Round table Feb 21

[Press release] India needs to challenge narratives that claim data protection will stifle innovation

In a round table discussion hosted by,, IIT Bombay and Ananta Aspen Centre yesterday, several law and technology experts from industry, civil society, and academia, discussed how India’s data protection law should shape up. There was a good representation from the industry with representatives of Reliance Jio, DCB
Bank, TCS and Fintech participating in the discussion.

This closed-door discussion under the Chatham House Rule covered the key tenets and frameworks to be included in a future law that tackles data protection while safeguarding the right to privacy of the people of India. Thoughts and concerns were exchanged on how the masses, who are bound to be compliant with government laws and norms of private companies, are effectively forced to give up a lot of their personal data. Many participants highlighted the need for clearer regulatory frameworks overseeing the technology industry. Simplification and standardisation of terms and conditions were flagged as essential steps in engaging a customer to make an informed consent. The issue of informed consent was debated with participants divided on the practicality of shifting the onus of a decision to private citizens and individuals who may not always have the time, patience or ability to comprehend the key issues at stake.

Many raised concerns on the fact India currently has a massive possibility of circumventing legal obligations and accountability principles by both state and non-state actors, . The lack of a clear data protection framework also creates other problems like allowing service providers to get away with inadequate responses to data breaches. Most participants agreed that a policy of no harm should be followed rigorously by the private sector keeping the interest of the individual consumer at the forefront.

It was pointed out that the popular narrative against strict data security is “If you bring regulations about data protection, companies will not be able to innovate.” The discussion brought forth divided views on the issue of data being collected and used in the name of innovation. The consensus among the participants was that we should move away from
advertising-innovation and focus on innovation for personal privacy.

The round-table discussion concluded with discussions on GDPR (General Data Protection Regulation) followed in the EU and the extent to which its principles may be imported into India. Focusing specifically on extra-territorial applicability clause of the GDPR, most discussants agreed that if a data controller or processor is offering goods and services or monitoring the behaviour of data subjects, they should fall under the purview on Indian jurisdiction, be it an Indian provider or foreign company.

Organizing partners is a donor-supported legal services organisation that brings together lawyers, policy analysts, technologists, and students to protect freedom in the digital world. promotes innovation and open access to knowledge by helping developers make great Free and Open Source Software, protect privacy and civil liberties for citizens in the digital world by educating and providing free legal advice and help policy makers make informed and just decisions with
the use and adoption of technology.
For more information, please visit

Ananta Aspen Centre

An independent organization, Ananta Centre is registered under the Indian Trust Act. It focuses on leadership development and encourages frank and open dialogue on the most important issues facing Indian society, to help foster its transformation. The Centre also engages civil society, business, governments and other key stake – holders on issues of importance to India’s development, foreign policy, strategic affairs and national security. The Centre serves as a convening body for exchange of ideas, broadening perspectives and enhancing capacity to create sustainable solutions on a wide variety of issues. is a meeting place for consumers to exchange ideas, opinions and feedback on products they have used or are considering buying. serves the critical mission of helping consumers make the most informed decision based on feedback of peers and other consumers like them.It gives users the opportunity to exchange ideas, thoughts, and create buzz about brands and products. facilitates brands and brand managers to gain real-time direct consumer insights, study consumer preferences, and in turn shape their marketing approach. has earned the reputation of being a vital tool for every marketer’s handbook, influencing most product strategies and communication plans. Started as a simple review interface, has morphed into a comprehensive platform with more than 3 6 million registered users and millions of reviews on hundreds of thousands of products. It gives users the opportunity to connect with other like-minded individuals, exchange ideas, thoughts, and create buzz about brands and products.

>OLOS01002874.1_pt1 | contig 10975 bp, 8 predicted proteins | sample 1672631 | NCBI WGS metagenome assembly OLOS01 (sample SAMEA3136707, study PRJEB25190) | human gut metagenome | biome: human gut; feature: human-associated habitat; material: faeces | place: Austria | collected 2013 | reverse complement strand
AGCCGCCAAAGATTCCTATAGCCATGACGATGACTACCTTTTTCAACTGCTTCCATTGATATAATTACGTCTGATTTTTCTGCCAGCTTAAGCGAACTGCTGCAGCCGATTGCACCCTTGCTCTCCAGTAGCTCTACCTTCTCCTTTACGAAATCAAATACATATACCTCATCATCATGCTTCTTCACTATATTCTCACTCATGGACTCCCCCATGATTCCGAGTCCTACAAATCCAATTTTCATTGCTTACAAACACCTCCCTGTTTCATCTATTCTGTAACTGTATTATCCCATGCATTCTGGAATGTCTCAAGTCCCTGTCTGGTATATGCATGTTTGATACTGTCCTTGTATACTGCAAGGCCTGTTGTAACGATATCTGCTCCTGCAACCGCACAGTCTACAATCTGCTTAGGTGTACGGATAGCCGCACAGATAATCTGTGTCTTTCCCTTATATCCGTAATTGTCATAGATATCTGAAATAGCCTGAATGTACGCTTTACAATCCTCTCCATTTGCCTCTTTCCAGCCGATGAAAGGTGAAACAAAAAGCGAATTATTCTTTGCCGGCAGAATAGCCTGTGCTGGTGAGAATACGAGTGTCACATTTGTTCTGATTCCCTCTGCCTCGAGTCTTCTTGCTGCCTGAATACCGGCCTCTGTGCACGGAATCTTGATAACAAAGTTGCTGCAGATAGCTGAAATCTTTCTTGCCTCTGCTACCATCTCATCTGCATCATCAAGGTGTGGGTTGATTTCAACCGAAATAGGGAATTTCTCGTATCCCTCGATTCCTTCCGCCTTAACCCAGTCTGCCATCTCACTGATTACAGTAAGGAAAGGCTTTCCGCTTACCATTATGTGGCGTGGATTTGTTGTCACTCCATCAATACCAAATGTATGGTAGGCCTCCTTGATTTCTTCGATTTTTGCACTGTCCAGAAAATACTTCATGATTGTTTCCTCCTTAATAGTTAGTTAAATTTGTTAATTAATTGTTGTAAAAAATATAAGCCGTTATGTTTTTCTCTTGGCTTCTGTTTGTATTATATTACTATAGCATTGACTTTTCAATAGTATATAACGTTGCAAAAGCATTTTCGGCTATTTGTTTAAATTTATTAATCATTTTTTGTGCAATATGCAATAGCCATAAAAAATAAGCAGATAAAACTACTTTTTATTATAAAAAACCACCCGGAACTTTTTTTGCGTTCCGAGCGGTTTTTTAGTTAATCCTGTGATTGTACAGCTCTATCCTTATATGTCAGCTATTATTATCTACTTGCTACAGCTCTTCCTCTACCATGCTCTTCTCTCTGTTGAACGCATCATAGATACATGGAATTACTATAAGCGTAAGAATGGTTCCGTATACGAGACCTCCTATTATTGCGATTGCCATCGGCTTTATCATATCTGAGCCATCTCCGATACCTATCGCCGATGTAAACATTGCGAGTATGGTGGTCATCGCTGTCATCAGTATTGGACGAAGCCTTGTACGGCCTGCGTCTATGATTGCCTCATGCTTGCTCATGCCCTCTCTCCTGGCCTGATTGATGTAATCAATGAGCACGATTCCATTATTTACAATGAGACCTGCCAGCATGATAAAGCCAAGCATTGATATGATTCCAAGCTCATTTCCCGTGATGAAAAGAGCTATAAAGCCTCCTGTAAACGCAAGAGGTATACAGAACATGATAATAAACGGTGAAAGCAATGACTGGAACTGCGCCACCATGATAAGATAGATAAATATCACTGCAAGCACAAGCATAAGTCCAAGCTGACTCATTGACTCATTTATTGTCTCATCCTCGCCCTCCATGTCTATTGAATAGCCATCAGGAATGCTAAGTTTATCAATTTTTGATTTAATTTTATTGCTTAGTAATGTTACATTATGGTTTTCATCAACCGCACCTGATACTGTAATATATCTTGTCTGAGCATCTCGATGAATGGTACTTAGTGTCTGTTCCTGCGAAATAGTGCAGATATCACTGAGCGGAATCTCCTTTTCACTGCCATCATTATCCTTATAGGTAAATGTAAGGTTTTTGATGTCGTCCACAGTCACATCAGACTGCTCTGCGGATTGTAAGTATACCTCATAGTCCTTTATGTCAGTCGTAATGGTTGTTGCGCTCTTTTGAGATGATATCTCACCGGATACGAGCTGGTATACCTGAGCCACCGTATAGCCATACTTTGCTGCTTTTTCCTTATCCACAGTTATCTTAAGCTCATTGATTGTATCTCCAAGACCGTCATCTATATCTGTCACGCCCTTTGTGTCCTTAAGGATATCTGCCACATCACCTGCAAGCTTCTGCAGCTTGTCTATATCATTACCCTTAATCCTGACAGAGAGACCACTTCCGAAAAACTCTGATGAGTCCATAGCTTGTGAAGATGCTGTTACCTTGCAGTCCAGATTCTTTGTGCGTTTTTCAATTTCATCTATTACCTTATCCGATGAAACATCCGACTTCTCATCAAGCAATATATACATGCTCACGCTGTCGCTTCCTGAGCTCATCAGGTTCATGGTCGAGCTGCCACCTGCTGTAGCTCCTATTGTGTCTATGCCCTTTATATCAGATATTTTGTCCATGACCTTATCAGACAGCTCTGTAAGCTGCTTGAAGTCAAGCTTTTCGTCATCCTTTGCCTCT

IIT Bombay

Established in 1958, the second of its kind, IIT Bombay was the first to be set up with foreign assistance. The funds from UNESCO came as Roubles from the then Soviet Union. In 1961 Parliament decreed the IITs as ‘Institutes of National Importance’. Since then, IITB has grown from strength to strength to emerge as one of the top technical universities in the world. The institute is recognised worldwide as a leader in the field of engineering education and research. Reputed for the outstanding calibre of students graduating from its undergraduate and postgraduate programmes, the institute attracts the best students from the country for its bachelor’s, master’s and doctoral programmes. Research and academic programmes at IIT Bombay are driven by an outstanding faculty, many of whom are reputed for their research
contributions internationally.

Related Posts